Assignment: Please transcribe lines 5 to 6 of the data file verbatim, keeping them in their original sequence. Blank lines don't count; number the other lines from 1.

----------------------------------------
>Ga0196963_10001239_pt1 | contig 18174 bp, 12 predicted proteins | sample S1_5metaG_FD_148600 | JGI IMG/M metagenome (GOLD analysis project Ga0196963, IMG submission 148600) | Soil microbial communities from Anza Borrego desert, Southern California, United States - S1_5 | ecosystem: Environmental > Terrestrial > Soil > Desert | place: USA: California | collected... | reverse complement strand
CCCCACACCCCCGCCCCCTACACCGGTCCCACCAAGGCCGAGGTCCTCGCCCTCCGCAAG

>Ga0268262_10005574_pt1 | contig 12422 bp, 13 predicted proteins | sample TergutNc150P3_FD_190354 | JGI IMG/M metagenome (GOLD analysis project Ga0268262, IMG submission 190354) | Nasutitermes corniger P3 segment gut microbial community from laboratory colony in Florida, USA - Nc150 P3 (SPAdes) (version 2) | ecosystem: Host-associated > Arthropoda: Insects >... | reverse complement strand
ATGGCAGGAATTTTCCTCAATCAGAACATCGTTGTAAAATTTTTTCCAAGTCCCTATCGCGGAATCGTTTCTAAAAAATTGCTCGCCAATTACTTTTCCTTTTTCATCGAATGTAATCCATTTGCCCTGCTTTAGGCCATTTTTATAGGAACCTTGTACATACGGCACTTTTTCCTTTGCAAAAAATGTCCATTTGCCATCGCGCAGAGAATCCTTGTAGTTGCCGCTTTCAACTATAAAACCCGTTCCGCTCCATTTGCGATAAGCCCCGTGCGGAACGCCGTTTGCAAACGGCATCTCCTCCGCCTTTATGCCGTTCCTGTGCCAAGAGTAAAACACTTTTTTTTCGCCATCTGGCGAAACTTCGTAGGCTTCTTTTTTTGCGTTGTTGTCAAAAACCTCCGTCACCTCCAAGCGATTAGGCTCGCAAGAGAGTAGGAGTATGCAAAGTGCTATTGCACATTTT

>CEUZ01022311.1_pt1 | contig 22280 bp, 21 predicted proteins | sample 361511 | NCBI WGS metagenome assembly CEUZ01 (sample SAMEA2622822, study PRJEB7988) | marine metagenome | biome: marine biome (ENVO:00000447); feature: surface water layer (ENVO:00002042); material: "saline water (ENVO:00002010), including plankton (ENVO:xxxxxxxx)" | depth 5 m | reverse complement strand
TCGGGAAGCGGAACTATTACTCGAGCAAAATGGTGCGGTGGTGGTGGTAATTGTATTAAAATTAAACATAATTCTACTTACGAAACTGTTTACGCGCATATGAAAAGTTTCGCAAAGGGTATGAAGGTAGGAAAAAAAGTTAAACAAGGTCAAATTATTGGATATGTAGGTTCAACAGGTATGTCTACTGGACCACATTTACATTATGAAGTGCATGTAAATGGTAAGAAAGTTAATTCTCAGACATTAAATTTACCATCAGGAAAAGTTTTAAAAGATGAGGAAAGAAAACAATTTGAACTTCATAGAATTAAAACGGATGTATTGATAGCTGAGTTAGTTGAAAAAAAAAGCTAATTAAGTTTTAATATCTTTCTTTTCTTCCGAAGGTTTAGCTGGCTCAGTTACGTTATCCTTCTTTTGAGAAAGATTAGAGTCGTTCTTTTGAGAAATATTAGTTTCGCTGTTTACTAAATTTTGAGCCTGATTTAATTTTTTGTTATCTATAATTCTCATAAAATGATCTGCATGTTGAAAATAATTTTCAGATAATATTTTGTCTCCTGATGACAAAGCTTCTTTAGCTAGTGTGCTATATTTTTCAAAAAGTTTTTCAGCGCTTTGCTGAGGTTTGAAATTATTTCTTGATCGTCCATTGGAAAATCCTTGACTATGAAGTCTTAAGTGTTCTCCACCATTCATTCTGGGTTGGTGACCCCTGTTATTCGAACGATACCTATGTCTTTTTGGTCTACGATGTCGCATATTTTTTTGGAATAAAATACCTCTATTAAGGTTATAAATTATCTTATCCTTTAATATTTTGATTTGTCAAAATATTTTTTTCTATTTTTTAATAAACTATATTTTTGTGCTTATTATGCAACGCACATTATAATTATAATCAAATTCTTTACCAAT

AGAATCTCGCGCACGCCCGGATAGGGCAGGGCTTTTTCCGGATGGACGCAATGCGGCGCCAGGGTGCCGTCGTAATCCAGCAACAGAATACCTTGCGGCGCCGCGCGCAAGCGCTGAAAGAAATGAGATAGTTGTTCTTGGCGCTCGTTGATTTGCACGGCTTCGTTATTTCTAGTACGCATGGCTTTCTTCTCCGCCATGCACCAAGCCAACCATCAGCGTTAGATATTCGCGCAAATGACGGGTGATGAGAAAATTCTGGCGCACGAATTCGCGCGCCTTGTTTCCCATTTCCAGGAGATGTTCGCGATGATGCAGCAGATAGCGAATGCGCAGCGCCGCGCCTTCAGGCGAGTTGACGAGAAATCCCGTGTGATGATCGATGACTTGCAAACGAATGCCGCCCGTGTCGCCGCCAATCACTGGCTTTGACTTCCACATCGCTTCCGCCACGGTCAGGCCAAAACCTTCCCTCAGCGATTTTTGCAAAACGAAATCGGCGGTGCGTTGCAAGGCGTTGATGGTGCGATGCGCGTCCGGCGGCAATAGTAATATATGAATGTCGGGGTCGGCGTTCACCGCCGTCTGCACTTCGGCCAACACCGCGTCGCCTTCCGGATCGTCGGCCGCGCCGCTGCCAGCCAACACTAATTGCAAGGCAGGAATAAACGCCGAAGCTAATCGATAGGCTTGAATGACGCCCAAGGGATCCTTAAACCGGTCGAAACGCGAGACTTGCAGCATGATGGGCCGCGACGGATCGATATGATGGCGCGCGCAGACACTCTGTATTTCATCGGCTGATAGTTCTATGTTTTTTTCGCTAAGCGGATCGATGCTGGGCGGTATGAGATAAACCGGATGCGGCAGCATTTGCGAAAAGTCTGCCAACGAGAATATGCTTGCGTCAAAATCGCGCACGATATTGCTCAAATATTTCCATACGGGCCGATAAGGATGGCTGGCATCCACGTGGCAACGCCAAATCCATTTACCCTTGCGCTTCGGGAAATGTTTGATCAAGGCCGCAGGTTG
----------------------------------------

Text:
>CEUZ01022311.1_pt1 | contig 22280 bp, 21 predicted proteins | sample 361511 | NCBI WGS metagenome assembly CEUZ01 (sample SAMEA2622822, study PRJEB7988) | marine metagenome | biome: marine biome (ENVO:00000447); feature: surface water layer (ENVO:00002042); material: "saline water (ENVO:00002010), including plankton (ENVO:xxxxxxxx)" | depth 5 m | reverse complement strand
TCGGGAAGCGGAACTATTACTCGAGCAAAATGGTGCGGTGGTGGTGGTAATTGTATTAAAATTAAACATAATTCTACTTACGAAACTGTTTACGCGCATATGAAAAGTTTCGCAAAGGGTATGAAGGTAGGAAAAAAAGTTAAACAAGGTCAAATTATTGGATATGTAGGTTCAACAGGTATGTCTACTGGACCACATTTACATTATGAAGTGCATGTAAATGGTAAGAAAGTTAATTCTCAGACATTAAATTTACCATCAGGAAAAGTTTTAAAAGATGAGGAAAGAAAACAATTTGAACTTCATAGAATTAAAACGGATGTATTGATAGCTGAGTTAGTTGAAAAAAAAAGCTAATTAAGTTTTAATATCTTTCTTTTCTTCCGAAGGTTTAGCTGGCTCAGTTACGTTATCCTTCTTTTGAGAAAGATTAGAGTCGTTCTTTTGAGAAATATTAGTTTCGCTGTTTACTAAATTTTGAGCCTGATTTAATTTTTTGTTATCTATAATTCTCATAAAATGATCTGCATGTTGAAAATAATTTTCAGATAATATTTTGTCTCCTGATGACAAAGCTTCTTTAGCTAGTGTGCTATATTTTTCAAAAAGTTTTTCAGCGCTTTGCTGAGGTTTGAAATTATTTCTTGATCGTCCATTGGAAAATCCTTGACTATGAAGTCTTAAGTGTTCTCCACCATTCATTCTGGGTTGGTGACCCCTGTTATTCGAACGATACCTATGTCTTTTTGGTCTACGATGTCGCATATTTTTTTGGAATAAAATACCTCTATTAAGGTTATAAATTATCTTATCCTTTAATATTTTGATTTGTCAAAATATTTTTTTCTATTTTTTAATAAACTATATTTTTGTGCTTATTATGCAACGCACATTATAATTATAATCAAATTCTTTACCAAT